Having Problems Paying Your Mortgage?
A mortgage is a loan you take out using your home as security. This means that if you do not make the payments or fail to comply with the terms and conditions of your mortgage, your home could be repossessed by your lender.
If you are struggling to pay your mortgage you must take action quickly to stop yourself from falling into debt.
The first step should be to talk to your mortgage company. It may be possible to negotiate a reduction in the monthly repayment amount, for example by agreeing a repayment holiday, switching to an interest only mortgage or extending the mortgage term.
Your first priority should be to meet your mortgage repayments, ahead of any payments to credit card debts. Credit card debt is not secured against your home. In some cases credit card debts can be reduced or frozen and this includes the interest if you can show that you have worked out a budget and cannot afford to make these payments.
If you cannot afford to pay the full mortgage repayment you should pay what you can afford.
You should also check whether you have a mortgage payment protection policy in place, if so, this may cover your mortgage repayments in the event of unemployment, accident or illness.
If the above steps do not help then you could consider the following options:
- Selling your home – if your income and outgoings cannot be improved and future mortgage arrears are inevitable, you should consider selling the property voluntarily to avoid repossession. If you are in negative equity (where the value of your home is less than the amount secured on it) the mortgage company will need to consent to the sale and agree with you how the shortfall will be repaid;
- Renting out the property (or renting out a room) – you will require consent to do this from the mortgage company;
- A sale and rent back scheme – under a sale and rent back (or sale and lease back) arrangement, you would sell the property at a discount in return for the option of remaining in the property as a tenant. Selling your home in this way may allow you to clear your debts and stay in your home, but you should proceed cautiously with this option and take the appropriate legal advice before committing yourself, because:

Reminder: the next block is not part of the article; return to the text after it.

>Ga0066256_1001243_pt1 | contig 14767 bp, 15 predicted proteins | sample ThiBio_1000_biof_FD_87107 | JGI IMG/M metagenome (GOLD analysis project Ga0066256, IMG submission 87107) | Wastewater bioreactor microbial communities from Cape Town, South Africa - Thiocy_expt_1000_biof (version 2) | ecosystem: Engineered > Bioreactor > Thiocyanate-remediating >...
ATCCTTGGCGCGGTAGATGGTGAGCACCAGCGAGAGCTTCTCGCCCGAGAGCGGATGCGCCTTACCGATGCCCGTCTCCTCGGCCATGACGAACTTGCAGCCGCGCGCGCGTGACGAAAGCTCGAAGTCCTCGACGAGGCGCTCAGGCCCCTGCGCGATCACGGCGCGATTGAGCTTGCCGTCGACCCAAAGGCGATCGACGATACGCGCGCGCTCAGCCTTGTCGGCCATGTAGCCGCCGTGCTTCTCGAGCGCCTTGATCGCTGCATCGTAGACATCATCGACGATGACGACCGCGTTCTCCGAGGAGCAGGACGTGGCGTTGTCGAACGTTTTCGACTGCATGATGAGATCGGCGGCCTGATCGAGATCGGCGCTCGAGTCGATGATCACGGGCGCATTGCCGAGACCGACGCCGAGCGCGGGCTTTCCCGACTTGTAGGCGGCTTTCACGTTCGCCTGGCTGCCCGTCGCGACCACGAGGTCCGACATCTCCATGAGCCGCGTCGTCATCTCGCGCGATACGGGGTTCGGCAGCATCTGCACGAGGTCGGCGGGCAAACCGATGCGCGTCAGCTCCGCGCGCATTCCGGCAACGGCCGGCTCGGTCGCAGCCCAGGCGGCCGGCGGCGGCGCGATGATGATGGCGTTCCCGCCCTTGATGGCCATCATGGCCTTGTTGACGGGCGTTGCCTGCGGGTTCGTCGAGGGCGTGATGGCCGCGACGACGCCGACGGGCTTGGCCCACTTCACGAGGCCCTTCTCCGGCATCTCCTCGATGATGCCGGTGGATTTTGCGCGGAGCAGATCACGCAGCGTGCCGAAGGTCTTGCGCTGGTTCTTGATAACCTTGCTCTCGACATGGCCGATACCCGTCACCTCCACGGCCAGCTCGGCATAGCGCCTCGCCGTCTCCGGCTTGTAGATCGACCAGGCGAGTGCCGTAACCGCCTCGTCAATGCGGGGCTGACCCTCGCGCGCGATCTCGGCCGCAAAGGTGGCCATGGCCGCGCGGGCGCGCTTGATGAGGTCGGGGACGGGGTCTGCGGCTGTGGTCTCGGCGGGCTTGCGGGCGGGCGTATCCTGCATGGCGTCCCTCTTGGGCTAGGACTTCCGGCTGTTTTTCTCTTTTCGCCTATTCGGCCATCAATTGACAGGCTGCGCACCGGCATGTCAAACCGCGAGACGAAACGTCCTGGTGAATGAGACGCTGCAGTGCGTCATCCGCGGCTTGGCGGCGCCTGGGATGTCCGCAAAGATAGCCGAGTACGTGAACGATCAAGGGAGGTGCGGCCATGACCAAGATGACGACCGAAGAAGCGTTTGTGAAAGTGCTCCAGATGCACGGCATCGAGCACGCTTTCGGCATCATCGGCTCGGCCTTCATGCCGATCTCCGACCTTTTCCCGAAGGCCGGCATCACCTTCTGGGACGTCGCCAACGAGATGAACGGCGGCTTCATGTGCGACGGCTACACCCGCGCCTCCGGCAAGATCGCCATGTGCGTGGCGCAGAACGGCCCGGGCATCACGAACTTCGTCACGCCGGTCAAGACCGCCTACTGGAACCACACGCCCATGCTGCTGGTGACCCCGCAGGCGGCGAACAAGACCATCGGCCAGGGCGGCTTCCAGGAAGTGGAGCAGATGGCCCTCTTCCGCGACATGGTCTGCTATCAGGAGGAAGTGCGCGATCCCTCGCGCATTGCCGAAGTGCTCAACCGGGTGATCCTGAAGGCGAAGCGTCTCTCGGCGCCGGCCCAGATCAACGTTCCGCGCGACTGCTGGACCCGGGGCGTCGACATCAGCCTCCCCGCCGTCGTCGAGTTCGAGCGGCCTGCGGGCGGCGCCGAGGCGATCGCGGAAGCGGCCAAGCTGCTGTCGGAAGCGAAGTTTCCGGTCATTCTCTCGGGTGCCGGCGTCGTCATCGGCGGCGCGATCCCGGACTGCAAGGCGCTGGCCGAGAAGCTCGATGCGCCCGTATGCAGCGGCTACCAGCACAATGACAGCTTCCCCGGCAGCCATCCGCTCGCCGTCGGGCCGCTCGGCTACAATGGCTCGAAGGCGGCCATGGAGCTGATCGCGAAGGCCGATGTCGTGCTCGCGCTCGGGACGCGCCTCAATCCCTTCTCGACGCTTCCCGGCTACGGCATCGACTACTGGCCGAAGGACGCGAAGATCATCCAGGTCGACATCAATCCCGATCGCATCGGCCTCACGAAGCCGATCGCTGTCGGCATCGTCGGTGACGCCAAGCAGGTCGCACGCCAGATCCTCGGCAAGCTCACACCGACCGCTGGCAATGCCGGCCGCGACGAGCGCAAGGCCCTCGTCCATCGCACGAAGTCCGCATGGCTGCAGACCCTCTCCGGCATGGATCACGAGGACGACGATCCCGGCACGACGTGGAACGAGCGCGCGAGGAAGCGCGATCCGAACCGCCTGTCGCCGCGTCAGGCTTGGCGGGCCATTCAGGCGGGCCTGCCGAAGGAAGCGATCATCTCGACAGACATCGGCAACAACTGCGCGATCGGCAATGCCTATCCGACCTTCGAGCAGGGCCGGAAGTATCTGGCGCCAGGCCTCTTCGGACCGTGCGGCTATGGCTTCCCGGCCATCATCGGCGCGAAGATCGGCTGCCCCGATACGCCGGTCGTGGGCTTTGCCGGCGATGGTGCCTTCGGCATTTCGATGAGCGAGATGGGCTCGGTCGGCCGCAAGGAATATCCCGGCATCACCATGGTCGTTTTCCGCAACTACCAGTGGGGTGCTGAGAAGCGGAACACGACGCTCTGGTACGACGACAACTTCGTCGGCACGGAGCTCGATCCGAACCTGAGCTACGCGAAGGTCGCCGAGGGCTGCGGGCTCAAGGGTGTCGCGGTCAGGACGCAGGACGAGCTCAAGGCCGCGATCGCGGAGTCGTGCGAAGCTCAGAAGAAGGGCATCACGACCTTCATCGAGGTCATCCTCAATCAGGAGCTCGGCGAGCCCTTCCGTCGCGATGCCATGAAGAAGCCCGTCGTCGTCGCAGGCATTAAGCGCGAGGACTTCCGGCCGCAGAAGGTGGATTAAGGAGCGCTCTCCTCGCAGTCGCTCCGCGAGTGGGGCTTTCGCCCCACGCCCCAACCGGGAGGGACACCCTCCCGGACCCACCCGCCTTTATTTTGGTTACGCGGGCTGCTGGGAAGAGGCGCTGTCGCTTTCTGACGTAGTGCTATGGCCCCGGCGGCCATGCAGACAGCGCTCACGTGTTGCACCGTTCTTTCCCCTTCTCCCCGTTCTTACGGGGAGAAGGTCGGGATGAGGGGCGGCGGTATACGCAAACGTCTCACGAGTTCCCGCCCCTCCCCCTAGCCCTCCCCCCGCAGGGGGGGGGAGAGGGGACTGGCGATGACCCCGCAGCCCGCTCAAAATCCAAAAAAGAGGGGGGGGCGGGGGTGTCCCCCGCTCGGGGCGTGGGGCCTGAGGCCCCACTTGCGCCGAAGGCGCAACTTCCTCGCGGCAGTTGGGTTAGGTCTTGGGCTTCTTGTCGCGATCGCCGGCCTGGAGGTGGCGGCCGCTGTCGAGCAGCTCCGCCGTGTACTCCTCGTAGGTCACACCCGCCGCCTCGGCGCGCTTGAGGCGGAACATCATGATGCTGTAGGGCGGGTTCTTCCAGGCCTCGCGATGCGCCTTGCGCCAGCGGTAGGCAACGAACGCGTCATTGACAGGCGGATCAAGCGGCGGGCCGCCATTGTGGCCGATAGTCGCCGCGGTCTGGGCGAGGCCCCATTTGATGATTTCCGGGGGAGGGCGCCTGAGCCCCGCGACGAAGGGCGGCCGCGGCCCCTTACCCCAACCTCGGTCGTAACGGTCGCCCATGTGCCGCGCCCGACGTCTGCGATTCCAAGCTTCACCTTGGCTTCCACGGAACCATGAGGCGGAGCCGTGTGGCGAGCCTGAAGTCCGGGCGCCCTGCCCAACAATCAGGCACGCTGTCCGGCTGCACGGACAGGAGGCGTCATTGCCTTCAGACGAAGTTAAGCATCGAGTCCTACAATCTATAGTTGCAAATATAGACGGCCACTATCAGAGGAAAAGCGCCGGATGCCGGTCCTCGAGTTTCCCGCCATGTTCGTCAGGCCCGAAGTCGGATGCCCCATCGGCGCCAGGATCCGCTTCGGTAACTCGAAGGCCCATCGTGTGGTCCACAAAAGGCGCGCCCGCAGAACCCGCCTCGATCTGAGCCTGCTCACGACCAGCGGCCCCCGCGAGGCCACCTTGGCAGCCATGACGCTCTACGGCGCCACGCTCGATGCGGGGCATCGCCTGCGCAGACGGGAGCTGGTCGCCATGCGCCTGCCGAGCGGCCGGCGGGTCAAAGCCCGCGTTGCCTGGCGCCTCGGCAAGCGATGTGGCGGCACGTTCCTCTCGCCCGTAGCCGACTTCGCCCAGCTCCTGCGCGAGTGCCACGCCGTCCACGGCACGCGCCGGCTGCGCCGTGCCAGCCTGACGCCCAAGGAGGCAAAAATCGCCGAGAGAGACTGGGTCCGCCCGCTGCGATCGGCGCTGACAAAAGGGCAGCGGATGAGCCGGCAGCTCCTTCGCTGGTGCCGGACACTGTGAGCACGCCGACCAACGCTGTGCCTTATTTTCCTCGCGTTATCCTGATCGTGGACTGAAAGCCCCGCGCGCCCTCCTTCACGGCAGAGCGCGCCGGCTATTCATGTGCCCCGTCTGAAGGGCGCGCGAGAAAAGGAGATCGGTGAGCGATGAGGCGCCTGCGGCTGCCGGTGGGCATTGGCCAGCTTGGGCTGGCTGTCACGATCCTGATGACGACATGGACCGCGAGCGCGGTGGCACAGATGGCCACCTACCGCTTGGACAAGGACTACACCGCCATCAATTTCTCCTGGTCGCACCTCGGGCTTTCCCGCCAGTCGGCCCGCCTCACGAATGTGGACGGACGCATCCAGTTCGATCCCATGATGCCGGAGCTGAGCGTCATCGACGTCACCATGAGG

- (a) you will normally be paid less than the full market value of your home;
- (b) you may still have to leave after the fixed term of your rental agreement ends;
- (c) you could still be evicted if you breach the terms of your tenancy; &
- (d) if the person or firm buying your home gets into financial difficulties the property could still be repossessed.
- Voluntary Repossession – would be where you would vacate the property and hand the keys to the mortgage company. This should only be used as a last resort as you will:
- (a) continue to be responsible for the existing mortgage arrears together with any interest that accrues on these arrears until the property is sold;
- (b) have to pay the mortgage company’s sale costs;
- (c) still owe any remaining mortgage balance following the sale by the mortgage company;
- (d) may have difficulty obtaining loan finance in the future; &
- (e) may become homeless.
The Financial Services Authority (FSA) regulates these schemes, so make sure you deal with a regulated firm. Think carefully before choosing this option and ensure you read up on all facts.
If you require debt advice some local authorities offer free face to face debt advice to borrowers in financial difficulty. You can check whether this service is offered in your area by calling the local council offices.
Should you have any complaints against any mortgage company, The Financial Ombudsman Service will deal with these. However you must go through the formal procedure, having first complained to the lender via their internal complaints procedure.
By instructing Sintons you can be confident that we will handle your matter diligently, providing you with all the information you need to understand the process from start to finish.
If you require any further information please feel free to contact us.